facebook twitter instagram linkedin google youtube vimeo tumblr yelp rss email podcast phone blog search brokercheck brokercheck Play Pause
Halpern Financial’s 3 Tips to Tackle Wall Street Thumbnail

Halpern Financial’s 3 Tips to Tackle Wall Street

“Many people seem to think that if an operator is in Wall Street, he can tell what the market is going to do. Nothing is further from the fact.”—S.A. Nelson, The ABC of Stock Speculation

Most people want an advisor who keeps up with the latest investment news and innovations. But they also want someone who will steer them away from bubbles and fads, and help them to stick to their long-term financial plan. How do advisors walk that line?

Well, at Halpern Financial, we do a lot of critical research. And sometimes, we even go directly to the center of the financial world to find it.

Portfolio Manager Kirsty Peev in front of the New York Stock Exchange

This week our President and Founder Ted Halpern and Portfolio Manager Kirsty Peev attended an investment research conference at the Deutsche Bank headquarters—just steps away from the New York Stock Exchange. There is something special about walking the same ground that J.P. Morgan did on the afternoon of October 24, 1929, when he and other wealthy financiers ran into the New York Stock Exchange and tried to reverse the crash by buying as many stocks as they could. Now that electronic trading algorithms dwarf the capacity of NYSE floor traders, you just don’t get stories like that.

But when making investment decisions, it’s important not to get too caught up in the story, the history, or the marketing campaigns. Instead, focus on the data and dig into what’s happening behind the scenes.

Though Halpern Financial is not tied to using any one company’s products, we are fortunate that our institutional access allows us to learn from the brightest research minds in the industry.  We visit regularly with Goldman Sachs, JP Morgan, Fidelity, Vanguard, American Century and Deutsche Bank – just to name a few. We attend these research symposiums to examine fund companies at their source. We kick the tires of their locations, and talk with the fund managers, chief investment officers, chief economists and even their top management to learn about their offerings and new methodologies.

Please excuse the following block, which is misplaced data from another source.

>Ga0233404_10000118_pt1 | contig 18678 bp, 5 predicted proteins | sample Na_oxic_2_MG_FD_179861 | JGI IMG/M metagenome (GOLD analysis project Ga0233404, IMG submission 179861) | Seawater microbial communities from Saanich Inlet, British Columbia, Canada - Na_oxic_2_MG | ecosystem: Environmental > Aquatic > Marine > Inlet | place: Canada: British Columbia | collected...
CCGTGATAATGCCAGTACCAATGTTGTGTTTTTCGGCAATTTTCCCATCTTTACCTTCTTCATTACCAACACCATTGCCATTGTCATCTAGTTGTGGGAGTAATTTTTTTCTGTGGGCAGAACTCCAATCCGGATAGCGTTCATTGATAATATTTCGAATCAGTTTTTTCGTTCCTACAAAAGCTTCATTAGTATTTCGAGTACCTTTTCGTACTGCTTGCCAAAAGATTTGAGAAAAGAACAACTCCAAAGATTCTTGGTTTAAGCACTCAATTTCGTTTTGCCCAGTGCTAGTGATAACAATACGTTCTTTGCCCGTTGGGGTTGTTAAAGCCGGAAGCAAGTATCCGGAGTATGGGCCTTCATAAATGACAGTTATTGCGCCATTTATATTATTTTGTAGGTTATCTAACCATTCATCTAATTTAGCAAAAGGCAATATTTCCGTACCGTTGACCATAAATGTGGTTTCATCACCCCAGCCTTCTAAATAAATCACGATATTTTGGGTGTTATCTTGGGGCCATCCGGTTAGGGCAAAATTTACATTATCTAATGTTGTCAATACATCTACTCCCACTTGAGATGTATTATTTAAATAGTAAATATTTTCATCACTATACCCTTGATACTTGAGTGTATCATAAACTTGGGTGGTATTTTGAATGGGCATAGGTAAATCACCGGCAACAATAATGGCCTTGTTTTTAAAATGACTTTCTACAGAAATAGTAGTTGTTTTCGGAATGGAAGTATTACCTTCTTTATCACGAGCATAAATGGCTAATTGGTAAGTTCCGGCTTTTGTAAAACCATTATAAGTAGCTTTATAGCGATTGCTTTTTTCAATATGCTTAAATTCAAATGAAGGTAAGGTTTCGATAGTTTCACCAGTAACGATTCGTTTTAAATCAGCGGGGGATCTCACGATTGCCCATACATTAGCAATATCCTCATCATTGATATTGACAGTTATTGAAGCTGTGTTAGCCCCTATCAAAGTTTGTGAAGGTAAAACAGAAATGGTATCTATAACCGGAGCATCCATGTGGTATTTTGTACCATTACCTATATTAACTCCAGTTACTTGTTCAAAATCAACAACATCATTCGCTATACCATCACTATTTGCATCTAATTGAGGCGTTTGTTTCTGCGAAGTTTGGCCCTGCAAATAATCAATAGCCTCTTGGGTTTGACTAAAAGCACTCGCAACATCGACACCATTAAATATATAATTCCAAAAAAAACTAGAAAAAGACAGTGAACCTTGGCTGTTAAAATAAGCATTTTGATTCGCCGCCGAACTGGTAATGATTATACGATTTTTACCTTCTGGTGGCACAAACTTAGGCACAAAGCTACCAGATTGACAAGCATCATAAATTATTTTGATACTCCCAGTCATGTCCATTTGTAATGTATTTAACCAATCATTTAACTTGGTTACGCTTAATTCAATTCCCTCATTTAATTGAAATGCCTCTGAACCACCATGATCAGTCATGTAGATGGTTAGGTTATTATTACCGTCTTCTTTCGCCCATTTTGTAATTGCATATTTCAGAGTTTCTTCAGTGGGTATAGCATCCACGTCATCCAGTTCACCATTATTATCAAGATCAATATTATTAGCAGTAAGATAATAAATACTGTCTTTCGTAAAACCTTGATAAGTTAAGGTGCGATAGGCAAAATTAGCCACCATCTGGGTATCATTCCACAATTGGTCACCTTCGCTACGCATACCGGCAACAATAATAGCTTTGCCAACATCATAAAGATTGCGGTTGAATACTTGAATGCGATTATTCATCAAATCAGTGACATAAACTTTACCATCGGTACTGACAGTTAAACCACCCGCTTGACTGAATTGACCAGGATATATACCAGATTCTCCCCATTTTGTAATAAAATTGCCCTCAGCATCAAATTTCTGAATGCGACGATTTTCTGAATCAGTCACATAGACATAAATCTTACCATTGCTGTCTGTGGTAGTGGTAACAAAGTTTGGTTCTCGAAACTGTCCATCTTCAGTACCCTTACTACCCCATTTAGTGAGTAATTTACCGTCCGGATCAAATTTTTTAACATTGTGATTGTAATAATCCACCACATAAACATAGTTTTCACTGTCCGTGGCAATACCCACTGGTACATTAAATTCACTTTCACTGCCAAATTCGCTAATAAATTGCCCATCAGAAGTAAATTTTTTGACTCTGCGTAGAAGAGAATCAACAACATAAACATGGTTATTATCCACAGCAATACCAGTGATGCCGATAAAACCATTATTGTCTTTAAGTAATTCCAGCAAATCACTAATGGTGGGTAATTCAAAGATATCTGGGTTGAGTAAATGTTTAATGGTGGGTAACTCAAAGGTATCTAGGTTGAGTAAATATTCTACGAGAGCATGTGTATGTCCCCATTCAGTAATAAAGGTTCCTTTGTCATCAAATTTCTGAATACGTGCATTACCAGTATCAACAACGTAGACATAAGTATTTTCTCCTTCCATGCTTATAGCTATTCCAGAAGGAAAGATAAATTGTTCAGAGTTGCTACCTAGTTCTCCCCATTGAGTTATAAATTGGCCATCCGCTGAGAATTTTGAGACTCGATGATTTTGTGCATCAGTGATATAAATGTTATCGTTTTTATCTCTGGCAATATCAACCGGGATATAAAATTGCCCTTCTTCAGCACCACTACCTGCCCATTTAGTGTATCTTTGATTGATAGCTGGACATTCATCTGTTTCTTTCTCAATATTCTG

The view from Deutsche Bank headquarters, with the New World Trade Center (also known as the Freedom Tower) in the background

After attending events like these, we do our homework to find out whether what we learned could be applicable to our clients, keeping the three following guidelines in mind:

Does it serve our clients? This is number one. If a particular investment doesn’t pass our screens for low fees, tax efficiency and transparency, we don’t use it.

Is the research sound? There is no shortage of investment strategies invented every year. For the most part, we prefer time- and research-tested methods over ones that have yet to prove themselves. However, we do keep our eyes and ears open to new academic research in case a new strategy might be useful to even one or two of our clients.

‘Boring’ is beautiful. To many investors, researching bonds is about as exciting as waiting at the DMV. But at this particular research conference, the fixed income session was portfolio manager Kirsty Peev’s favorite because of the consistent, steady long-term performance. In our mind, a steady, disciplined march is anything but boring.

We’re happy to say that we came away from the research conference with plenty of ideas, but our work isn’t done. Now that we’re back at Halpern headquarters, it’s time to follow up on all of the great ideas we encountered at the research conference, and find out what aspects might be applicable to our firm. Constantly refining our offering to our clients is why we love what we do! 

Due to various factors, including changing market conditions and/or applicable laws, the content may no longer be reflective of current opinions or positions. Moreover, you should not assume that any discussion or information contained in this blog serves as the receipt of, or as a substitute for, personalized investment advice from Halpern Financial, Inc.. To the extent that a reader has any questions regarding the applicability of any specific issue discussed above to his/her individual situation, he/she is encouraged to consult with the professional advisor of his/her choosing. Halpern Financial, Inc. is neither a law firm nor a certified public accounting firm and no portion of the blog content should be construed as legal or accounting advice. A copy of the Halpern Financial, Inc.’s current written disclosure statement discussing our advisory services and fees is available for review upon request